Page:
It's time we chased some monsters away. On October 1st Pajama Program will make an announcement that we hope will help a lot more children in need go to bed feeling a little warmer, loved a little more and with a better chance of replacing nightmares with dreams for them. We're taking a step toward healing some loneliness for the children we see every day, and for those we may never meet but care for from afar.
All children deserve a bedtime like most of us had as youngsters, or now provide for our own children. I remember feeling safe, loved and very warm under my covers. There was no doubt in my young mind that tomorrow would be OK because my family would be there, even if school was difficult that day or my friends weren't very nice to me. There were no scary monsters under my bed. I never really thought about it exactly like that as I lay my head on my pillow, but looking back, that stable environment I took for granted meant exactly that: I was sure my family would always be there, every bedtime and every morning. If something bad happened they would make it OK. What a simple concept most of us take for granted.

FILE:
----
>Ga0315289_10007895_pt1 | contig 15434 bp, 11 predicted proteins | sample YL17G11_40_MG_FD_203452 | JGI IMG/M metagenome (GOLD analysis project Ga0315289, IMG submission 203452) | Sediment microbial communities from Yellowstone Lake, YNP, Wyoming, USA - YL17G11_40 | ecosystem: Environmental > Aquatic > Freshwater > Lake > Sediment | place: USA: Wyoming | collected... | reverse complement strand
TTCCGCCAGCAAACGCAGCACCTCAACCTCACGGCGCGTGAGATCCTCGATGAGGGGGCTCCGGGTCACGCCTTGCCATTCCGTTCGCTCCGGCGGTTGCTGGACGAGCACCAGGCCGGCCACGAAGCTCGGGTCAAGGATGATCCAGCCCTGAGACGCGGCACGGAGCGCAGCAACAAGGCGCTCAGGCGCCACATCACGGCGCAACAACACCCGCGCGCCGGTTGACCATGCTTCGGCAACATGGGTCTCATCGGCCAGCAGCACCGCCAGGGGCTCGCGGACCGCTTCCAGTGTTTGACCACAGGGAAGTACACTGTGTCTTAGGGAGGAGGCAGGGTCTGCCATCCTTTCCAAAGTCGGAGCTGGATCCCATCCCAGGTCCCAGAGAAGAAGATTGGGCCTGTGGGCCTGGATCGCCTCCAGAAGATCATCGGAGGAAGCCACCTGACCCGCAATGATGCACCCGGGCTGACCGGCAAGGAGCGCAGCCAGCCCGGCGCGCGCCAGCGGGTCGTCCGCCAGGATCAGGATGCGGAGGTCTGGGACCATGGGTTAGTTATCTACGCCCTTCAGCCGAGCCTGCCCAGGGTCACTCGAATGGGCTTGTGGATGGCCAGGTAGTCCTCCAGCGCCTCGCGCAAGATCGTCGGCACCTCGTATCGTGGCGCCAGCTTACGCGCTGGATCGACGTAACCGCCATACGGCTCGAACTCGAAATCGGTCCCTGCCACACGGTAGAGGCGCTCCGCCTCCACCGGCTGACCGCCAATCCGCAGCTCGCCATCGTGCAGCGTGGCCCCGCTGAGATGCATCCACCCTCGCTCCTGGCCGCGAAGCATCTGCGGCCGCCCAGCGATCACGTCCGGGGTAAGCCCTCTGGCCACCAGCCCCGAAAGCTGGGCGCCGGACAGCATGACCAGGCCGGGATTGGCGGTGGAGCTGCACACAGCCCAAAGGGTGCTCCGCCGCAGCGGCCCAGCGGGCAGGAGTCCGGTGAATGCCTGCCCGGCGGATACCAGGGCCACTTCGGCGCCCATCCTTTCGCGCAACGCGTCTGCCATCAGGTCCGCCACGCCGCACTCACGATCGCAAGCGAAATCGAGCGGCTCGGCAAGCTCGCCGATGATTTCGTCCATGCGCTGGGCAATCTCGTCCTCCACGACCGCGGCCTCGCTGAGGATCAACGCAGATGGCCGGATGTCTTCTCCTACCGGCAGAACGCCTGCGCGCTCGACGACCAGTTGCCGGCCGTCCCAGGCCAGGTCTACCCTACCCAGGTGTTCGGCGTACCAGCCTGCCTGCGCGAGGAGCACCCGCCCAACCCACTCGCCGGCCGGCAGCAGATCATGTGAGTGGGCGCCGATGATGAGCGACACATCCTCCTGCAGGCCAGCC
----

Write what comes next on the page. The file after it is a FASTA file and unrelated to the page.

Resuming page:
A kiss on the forehead at bedtime, a silly phrase like, "Don't let the bedbugs bite," a family holiday ritual of new pajamas every Christmas all mean something subconsciously to a child getting ready for bed. Now I find myself wondering more and more: What are our children feeling before they fall asleep? What thoughts run through their minds? What scary monsters are hiding under their beds?
Children we meet ask us what pajamas are; I still can't believe it. They shouldn't have to sleep in their clothes for days and nights at a time. There are no soothing story books to help distract them from frightening thoughts before sleep. A dreaded silence over a comforting word as lights are turned off shouldn't be the norm. Too many children are cold at night and left alone in the dark with their fears. What happens in the winter to the abandoned children? To those who have been neglected or abused? To the ones transferred from temporary home to temporary home looking for a family? And to the families on the edge, barely staying together? These are the thoughts that keep me up at night -- more than any scary monsters under my bed could.
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